The story of Julius Caesar opens in a similar fashion, with Caesar returning from battle. Later, Caesar is walking through the parade being welcomed home when a soothsayer tells him he is in danger and needs to beware. This fortune is foreshadowing the death that Julius does not know about. After the parade, Brutus and Cassius meet privately to have their own conversation. They both decide they do not wish to see Caesar as the new King. They do not think he would be a good ruler because he is weak. Already, they are going behind Caesars back and planning to betray him. At one point in the story, Caesar discusses with Antony that he does not trust Cassius, and the reader hoped that he would trust his gut. Later, Caesar falls while the crowd is cheering for him, proving Brutus’ point about him being weak and unfit to lead. Brutus and Cassius continue to go behind his back and plan his tragic end. Cassius forged letters and he plans to give them to Brutus so that he can have his full support in getting rid of Caesar. The two men meet up with a group and every one decides they must kill Caesar as soon as possible. Meanwhile, Caesars wife is having nightmares predicting his death. Even the wife suffers this tragedy before it has happened. She is forced to dream horrible nightmares about Caesar’s blood in the streets. On the day of the crowning and planned assassination, Artemidorus tries to get a letter to Caesar warning him about Brutus and his gang, but Caesar dismisses him and keeps going. Before addressing the crowd, the men gang up on Caesar and stab him, the final blow done by Brutus. Caesar is distraught and shocked by his friend’s action of betrayal. All the betrayal the reader saw coming went right under Caesar’s nose. He is trying to step up and lead, while his so-called friends are plotting against him.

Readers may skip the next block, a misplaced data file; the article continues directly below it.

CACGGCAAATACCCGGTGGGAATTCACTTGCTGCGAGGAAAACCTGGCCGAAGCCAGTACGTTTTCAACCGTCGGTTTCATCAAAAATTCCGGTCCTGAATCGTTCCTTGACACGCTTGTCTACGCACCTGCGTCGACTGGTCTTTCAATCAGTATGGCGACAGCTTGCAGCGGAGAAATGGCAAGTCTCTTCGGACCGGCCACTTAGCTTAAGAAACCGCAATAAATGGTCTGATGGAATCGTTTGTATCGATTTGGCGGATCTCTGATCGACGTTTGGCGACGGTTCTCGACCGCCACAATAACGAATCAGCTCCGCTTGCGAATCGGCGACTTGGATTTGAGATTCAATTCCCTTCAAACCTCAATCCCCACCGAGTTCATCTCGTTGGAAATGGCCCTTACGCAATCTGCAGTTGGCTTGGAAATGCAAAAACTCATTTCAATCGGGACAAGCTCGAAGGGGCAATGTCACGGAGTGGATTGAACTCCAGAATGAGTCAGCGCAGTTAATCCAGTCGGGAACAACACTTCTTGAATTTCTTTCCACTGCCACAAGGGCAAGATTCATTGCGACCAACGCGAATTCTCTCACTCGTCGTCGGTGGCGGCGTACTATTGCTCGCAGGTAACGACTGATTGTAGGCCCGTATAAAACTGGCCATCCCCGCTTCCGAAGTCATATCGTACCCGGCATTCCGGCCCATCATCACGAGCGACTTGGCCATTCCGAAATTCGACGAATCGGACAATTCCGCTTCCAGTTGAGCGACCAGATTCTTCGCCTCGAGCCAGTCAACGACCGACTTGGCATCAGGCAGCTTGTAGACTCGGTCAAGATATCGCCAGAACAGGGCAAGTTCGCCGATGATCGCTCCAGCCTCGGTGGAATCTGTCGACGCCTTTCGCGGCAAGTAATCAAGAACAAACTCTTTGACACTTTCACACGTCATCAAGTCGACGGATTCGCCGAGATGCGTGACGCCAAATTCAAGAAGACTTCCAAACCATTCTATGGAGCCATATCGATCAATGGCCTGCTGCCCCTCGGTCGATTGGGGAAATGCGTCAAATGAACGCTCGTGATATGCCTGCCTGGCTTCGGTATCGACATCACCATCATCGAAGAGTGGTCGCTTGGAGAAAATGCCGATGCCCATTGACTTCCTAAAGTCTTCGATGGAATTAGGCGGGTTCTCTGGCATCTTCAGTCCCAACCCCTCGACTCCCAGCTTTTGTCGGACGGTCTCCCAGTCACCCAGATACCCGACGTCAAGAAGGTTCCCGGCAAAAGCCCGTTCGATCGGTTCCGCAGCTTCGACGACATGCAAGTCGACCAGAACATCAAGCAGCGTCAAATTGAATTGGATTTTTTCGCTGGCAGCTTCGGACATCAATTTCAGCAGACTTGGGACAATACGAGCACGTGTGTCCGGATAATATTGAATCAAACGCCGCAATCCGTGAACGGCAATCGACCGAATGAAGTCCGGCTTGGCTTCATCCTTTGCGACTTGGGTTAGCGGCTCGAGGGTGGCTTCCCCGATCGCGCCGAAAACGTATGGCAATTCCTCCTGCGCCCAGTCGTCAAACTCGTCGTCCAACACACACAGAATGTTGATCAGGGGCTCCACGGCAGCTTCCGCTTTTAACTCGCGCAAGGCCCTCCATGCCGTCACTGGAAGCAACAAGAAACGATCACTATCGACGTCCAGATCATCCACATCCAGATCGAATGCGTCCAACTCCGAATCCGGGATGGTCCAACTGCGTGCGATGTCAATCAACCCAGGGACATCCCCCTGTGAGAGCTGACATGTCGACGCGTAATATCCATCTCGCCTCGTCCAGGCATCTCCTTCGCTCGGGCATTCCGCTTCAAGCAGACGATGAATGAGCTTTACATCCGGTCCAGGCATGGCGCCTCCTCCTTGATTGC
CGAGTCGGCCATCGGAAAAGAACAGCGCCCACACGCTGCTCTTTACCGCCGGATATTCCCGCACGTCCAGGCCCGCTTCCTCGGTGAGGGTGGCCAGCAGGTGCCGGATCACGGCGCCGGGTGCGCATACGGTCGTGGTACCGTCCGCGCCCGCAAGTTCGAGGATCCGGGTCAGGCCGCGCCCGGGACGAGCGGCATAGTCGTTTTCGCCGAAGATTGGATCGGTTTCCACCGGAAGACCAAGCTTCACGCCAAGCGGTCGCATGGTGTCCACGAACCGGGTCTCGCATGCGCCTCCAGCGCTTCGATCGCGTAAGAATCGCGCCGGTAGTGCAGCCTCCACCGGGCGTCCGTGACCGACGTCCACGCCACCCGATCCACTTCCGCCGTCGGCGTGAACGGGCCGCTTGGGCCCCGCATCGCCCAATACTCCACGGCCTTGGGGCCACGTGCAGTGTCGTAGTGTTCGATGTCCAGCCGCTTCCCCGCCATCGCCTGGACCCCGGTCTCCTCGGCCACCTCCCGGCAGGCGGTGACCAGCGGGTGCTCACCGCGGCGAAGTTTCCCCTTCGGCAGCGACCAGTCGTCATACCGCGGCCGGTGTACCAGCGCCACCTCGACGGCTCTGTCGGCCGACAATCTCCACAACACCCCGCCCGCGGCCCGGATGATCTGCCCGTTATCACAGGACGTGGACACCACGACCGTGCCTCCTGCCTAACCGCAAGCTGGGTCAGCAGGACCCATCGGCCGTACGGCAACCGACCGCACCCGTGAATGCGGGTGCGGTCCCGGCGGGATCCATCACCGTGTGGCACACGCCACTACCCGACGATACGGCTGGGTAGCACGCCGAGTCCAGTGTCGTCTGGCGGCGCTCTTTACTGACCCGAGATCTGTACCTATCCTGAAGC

Both Oroonoko and Julius Caesar lived lives that led to a tragic ending. These men were also apart of very high social status. They were fighters and rulers, and were being praised for their accomplishments. Tragedy struck these men quickly though, and they both had to make choices that would greatly affect their futures. While Oroonoko had to deal with more sorrow in his life, the moment of Caesar’s death left him in great heartache looking into Brutus’ eyes. Even though, for the most part, Caesar was unaware of what was going to happen to him, his life was full of tragedy. All of his colleagues and friends were planning to kill him, and most would wonder if their reasoning was sound or not. Both stories’ deceptions however have similar explanations. The people involved in these scandals were after power, and had greed or self-interest in mind. Through the actions and events in these men’s lives, the reader can see the similarities of Oroonoko and Julius Caesar.
Behn, Aphra. Oroonoko. The Longman Anthology of British Literature. 4th ed., vol. C, Pearson Education, Inc., 2010, pg. 2137-2178.
George, Clarence. “Et Tu, Brute?” Boxing. http://www.boxing.com/et_tu_brute.html
Shakespeare, William. “The Life and Death of Julius Caesar”. The Complete Works of William Shakespeare. http://shakespeare.mit.edu/julius_caesar/full.html